Inventor Bruce Forster is interested in providing people all over with “power where you need when you need it.”
To accomplish that goal, he sought to make a source of power that was portable, accessible and reliable.
“I wanted to get as close as I could to creating a system that could do it all in one self-contained unit,” said Forster, a member of the Adventist Community Services Disaster Response program and a certified ham radio operator.
His recently completed portable GO Volt 1500 prototype is a new and improved version of two other self-contained battery packs he created in 2012 and 2013— the GO Volt 400 and GO Volt 750. The GO Volt 1500 has the same basic operating principal as the two earlier machines. His latest model contains several different features, such as a deep-cycle marine battery, a 1500-watt inverter, an 85-watt solar panel and an automatic charge controller.
The “Great Coastal Gale” and subsequent power outage experienced on the North Coast in 2007 set Forster on the path to inventing the self-contained battery pack, which can provide an alternative source of short-term power in emergency situations. Since finishing the prototype in January, he has used it several times, and it hasn’t failed, he said.
Forster, who considers inventing a “hobby I would like to turn into an occupation,” has high hopes for the GO Volt 1500.
“This one has the greatest potential of helping other people of anything I’ve done,” he said. “... On top of that, this is fun for me, because every time I build something like this, I learn a little more, and the more I learn, the more I can contribute.”
The GO Volt can supply portable power in disasters or in remote locations where commercial power isn’t available. The inverter on the machine takes electricity from the battery and converts it to a house current, so it can power home electronics and appliances, such as computers, blenders, microwave ovens and small power tools, said Forster.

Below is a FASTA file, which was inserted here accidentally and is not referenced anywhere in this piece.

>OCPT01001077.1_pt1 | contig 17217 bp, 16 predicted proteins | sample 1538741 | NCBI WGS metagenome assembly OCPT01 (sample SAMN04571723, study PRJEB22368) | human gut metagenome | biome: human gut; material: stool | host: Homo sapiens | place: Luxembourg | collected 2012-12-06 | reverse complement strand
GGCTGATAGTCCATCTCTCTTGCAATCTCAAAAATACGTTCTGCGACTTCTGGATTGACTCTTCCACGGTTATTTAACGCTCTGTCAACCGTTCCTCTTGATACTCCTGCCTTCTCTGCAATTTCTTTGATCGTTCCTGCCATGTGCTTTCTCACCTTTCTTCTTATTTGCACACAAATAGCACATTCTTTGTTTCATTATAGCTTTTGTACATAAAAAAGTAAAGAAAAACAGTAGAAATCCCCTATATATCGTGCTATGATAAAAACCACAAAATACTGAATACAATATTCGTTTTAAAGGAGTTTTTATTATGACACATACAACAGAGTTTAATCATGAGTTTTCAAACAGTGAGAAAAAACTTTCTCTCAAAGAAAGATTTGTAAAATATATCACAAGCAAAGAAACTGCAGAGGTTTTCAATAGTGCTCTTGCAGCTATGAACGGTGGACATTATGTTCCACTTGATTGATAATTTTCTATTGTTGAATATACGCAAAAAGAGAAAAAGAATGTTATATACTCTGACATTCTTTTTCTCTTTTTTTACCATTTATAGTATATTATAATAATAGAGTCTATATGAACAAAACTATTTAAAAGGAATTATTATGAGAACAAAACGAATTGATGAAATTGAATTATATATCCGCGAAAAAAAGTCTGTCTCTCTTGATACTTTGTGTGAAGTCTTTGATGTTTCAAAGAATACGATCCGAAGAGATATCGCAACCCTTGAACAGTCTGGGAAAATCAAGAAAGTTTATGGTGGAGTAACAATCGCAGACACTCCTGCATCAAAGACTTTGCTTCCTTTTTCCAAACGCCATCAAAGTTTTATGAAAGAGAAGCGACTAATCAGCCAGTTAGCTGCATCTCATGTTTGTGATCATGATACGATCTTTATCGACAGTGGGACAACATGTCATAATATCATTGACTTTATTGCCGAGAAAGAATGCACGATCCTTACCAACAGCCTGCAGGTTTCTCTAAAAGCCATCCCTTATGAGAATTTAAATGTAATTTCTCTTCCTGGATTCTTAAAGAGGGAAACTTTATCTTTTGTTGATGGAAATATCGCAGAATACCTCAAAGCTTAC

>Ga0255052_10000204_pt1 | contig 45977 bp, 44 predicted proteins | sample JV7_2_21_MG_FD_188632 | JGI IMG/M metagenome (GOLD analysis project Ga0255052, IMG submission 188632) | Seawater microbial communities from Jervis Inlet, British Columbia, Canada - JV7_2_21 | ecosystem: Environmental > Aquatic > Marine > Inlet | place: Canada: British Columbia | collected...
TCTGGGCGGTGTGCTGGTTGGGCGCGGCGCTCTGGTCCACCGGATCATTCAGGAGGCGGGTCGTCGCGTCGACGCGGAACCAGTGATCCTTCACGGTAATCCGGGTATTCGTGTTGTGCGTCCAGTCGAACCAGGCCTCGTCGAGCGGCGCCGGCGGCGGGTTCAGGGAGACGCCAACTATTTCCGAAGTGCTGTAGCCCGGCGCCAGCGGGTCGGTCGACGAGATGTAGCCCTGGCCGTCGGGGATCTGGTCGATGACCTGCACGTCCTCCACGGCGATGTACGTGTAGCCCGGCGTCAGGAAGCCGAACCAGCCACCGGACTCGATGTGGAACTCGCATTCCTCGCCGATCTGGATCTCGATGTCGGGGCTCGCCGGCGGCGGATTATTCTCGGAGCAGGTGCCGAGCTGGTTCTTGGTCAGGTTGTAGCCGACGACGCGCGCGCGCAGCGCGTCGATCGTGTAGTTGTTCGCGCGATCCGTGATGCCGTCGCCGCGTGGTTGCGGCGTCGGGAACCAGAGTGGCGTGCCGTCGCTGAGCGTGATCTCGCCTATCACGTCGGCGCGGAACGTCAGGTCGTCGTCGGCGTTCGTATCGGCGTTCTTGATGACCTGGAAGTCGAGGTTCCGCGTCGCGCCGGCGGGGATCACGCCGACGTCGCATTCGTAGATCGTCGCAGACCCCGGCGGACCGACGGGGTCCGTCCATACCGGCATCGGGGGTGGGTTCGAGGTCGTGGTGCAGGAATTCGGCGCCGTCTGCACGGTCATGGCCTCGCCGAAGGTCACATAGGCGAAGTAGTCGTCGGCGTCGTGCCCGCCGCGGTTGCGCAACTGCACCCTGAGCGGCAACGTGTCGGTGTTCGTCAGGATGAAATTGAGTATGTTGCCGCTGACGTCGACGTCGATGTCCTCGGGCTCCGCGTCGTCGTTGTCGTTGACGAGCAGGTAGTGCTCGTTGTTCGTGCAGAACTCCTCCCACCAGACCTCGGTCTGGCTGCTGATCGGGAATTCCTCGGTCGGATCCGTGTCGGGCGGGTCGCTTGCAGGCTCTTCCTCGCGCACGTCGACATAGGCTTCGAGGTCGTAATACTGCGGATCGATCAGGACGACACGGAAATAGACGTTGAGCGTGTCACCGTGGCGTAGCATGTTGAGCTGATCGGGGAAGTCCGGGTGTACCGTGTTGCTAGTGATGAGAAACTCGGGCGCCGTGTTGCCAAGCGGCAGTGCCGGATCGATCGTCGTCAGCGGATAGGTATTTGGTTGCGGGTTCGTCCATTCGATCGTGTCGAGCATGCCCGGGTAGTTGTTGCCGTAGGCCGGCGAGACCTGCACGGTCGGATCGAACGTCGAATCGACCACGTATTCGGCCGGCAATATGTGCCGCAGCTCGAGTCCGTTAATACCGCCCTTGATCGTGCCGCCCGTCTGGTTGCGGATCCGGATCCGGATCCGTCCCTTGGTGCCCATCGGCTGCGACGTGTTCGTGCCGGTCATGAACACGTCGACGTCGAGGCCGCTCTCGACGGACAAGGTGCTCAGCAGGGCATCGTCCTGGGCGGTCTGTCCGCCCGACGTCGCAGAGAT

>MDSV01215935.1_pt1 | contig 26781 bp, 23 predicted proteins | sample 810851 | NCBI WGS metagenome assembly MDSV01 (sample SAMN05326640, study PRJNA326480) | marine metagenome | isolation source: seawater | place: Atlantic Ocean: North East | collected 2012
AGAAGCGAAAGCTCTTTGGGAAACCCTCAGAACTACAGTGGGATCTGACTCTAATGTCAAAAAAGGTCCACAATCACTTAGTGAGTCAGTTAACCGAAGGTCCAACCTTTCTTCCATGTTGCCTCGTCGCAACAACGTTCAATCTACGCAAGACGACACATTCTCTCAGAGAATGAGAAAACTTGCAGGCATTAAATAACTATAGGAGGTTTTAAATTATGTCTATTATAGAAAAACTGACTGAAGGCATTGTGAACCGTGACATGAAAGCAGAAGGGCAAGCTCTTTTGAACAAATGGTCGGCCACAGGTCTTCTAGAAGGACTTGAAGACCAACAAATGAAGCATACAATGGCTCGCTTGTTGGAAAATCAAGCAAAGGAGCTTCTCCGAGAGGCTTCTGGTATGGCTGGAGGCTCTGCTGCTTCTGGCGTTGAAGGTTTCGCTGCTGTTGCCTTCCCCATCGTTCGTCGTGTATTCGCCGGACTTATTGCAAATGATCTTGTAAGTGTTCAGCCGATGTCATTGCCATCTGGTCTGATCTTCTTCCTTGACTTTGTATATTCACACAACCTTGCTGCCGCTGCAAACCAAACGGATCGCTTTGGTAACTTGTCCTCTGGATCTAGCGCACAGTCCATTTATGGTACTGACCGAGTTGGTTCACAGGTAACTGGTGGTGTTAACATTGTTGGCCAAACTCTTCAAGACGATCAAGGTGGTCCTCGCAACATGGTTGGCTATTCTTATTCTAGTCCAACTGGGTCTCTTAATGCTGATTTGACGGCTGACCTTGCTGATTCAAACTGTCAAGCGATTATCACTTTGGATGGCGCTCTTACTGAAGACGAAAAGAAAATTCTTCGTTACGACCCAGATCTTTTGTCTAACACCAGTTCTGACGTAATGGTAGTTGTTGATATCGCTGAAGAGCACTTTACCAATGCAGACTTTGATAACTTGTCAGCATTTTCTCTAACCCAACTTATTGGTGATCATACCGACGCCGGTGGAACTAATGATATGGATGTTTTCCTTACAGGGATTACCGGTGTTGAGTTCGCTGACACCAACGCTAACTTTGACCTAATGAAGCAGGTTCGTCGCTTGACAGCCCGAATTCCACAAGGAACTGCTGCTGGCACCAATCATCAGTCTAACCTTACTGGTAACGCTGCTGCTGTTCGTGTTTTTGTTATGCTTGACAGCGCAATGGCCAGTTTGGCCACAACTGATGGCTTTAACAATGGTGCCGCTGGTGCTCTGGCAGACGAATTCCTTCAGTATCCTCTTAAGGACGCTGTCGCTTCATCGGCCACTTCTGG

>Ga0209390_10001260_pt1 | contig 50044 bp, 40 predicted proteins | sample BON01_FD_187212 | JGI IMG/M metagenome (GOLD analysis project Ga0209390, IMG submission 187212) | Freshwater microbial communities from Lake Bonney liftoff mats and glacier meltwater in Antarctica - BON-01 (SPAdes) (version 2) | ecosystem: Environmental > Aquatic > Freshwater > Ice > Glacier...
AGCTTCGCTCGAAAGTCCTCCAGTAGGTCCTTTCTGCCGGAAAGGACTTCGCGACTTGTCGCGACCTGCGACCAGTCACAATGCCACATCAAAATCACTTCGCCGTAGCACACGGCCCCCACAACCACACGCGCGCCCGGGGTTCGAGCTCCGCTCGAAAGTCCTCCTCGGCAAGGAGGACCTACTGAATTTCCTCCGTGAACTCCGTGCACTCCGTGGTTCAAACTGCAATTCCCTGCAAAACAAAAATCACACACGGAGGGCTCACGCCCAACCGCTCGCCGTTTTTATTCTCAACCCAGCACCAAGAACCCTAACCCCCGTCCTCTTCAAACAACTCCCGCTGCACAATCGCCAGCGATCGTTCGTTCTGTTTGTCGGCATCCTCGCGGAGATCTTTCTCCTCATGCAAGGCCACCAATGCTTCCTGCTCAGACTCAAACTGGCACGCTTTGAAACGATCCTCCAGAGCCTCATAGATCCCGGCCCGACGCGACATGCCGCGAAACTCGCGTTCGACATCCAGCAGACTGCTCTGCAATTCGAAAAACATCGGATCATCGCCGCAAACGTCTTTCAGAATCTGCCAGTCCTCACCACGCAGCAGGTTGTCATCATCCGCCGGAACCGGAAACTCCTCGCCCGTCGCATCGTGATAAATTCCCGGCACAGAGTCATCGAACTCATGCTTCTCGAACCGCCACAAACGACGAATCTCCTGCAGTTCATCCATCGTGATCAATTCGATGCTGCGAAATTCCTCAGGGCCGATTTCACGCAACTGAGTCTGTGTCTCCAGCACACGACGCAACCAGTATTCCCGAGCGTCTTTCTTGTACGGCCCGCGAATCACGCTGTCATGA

“I knew what I wanted when I started building this thing,” he said.
The unit is designed to interface with any solar system currently available, something that similar units on the market don’t have, Forester said. The battery pack can be charged in four different ways: from a specially modified battery charger, a gas generator, the cigarette lighter of a car or the supplied solar panel.
“I’ve done about everything I can do with the physical space I have,” he said.
At least a third of the components, including the battery and wiring harness, were manufactured in the United States, something that is important to Forster. He said all the parts he needed to create the prototype were available in Oregon and he made it in his home lab in Olney, rendering the device “locally made.”
Now that he’s completed the prototype, Forster is seeking venture capital to manufacture the GO Volt. Eventually, he said, he would like to reduce the retail cost, which he estimates to be $1,500.